Minnesota-based hip hop artist, Brother Ali, made an impromptu visit to a group of student activists protesting the administration’s relationship with Wells Fargo bank on Wednesday. Brother Ali, who continues to be active in the Occupy Homes MN movement, spoke to the students on the steps of Weyerhaeuser, Macalester College’s administrative building.The contingent of student protesters is associated with Occupy Homes MN and opposes the college’s partnership with Wells Fargo due to the bank’s foreclosure practices. The students launched a sit-in earlier this week, occupying the administrative building since 10 a.m., Tuesday.“What we’re really supposed to be doing is educating leaders for the future,” said Ali of higher education, “so what you’re doing is exactly what you’re supposed to be doing.”He added, “Students were the bulk of energy in the civil rights movement; students ended the war in Vietnam effectively; students have done a whole lot throughout time, and so this is a part of a legacy that you’re adding onto.”The student group brought their grievances to the attention of the administration months ago, beginning a yearlong dialogue about potential divestment from Wells Fargo and a reallocation of funds to a community bank. Dissatisfied with the pace of reform, the students issued a deadline to the administration for a final decision to be announced on Thursday, April 18.In response to the demands Macalester CFO, David Wheaton and Assistant Vice President for Finance, Kate Walker released a memo on behalf of the administration describing in detail their reasons for maintaining their business with Wells Fargo. While accurate data is difficult to access, they acknowledged that Wells Fargo may be the biggest forecloser in the state of Minnesota, but added that this may be a factor of Wells Fargo’s large market share, as opposed to a matter of aggressive policies particular to the bank.The memo noted that 70% of Wells Fargo’s mortgages are owned by Fannie Mae and Freddie Mac, and that those institutions are responsible for setting policy regarding foreclosure. Continue Reading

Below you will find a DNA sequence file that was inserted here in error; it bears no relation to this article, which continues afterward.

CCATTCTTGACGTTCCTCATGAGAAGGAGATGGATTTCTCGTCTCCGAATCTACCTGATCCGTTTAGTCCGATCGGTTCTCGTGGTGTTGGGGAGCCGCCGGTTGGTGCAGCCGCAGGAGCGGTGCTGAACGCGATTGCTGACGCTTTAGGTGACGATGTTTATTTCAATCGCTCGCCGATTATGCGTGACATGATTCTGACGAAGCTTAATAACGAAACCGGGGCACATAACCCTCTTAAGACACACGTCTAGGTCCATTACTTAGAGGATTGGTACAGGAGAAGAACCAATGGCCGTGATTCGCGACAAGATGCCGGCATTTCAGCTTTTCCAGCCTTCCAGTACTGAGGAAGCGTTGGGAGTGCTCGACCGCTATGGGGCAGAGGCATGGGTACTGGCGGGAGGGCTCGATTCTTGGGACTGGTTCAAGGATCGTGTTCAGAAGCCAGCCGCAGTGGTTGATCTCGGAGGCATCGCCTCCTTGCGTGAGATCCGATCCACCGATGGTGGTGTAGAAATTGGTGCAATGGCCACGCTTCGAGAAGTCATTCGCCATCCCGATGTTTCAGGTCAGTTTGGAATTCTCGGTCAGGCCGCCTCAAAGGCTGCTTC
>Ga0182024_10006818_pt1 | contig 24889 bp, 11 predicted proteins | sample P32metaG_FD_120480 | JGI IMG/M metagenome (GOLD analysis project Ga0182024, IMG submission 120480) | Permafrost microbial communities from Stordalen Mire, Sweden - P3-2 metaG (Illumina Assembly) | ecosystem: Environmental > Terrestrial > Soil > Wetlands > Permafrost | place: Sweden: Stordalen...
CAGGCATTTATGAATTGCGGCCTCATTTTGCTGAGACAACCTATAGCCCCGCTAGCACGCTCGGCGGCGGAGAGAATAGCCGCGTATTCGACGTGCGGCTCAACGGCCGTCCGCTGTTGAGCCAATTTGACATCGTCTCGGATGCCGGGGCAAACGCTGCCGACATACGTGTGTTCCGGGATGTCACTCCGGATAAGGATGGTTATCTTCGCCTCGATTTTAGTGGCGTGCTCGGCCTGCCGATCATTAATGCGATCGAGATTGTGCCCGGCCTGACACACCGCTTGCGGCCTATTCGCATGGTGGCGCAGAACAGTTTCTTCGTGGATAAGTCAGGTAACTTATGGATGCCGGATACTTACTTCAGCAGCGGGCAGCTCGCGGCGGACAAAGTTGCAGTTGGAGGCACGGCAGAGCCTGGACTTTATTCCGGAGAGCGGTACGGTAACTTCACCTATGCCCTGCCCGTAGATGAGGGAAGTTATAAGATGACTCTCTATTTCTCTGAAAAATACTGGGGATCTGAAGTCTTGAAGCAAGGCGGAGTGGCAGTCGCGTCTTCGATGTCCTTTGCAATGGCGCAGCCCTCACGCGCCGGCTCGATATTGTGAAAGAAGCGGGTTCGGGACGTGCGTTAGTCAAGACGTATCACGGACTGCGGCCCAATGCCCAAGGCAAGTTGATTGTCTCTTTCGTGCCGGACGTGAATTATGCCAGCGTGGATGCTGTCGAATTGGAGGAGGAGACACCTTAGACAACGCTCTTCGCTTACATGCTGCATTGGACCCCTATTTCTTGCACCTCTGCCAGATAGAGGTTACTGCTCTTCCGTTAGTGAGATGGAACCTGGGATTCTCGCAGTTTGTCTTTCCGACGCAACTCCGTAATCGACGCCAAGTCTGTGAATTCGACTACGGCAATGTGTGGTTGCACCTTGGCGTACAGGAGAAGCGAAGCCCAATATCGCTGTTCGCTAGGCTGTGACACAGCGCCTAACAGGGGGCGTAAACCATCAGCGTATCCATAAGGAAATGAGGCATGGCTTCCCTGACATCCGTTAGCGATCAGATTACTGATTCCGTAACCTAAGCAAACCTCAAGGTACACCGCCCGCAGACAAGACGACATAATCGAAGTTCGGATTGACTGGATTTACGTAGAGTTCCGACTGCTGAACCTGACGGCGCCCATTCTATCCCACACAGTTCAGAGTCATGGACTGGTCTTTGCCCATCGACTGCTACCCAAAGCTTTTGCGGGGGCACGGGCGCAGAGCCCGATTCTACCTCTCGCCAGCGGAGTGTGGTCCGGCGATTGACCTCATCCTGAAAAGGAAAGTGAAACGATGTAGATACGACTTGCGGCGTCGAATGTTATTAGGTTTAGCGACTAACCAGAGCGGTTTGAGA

FREE SPEECH ZONE | Henry High Hmong Student Assaulted, Knocked Out Using City Bus From School To Home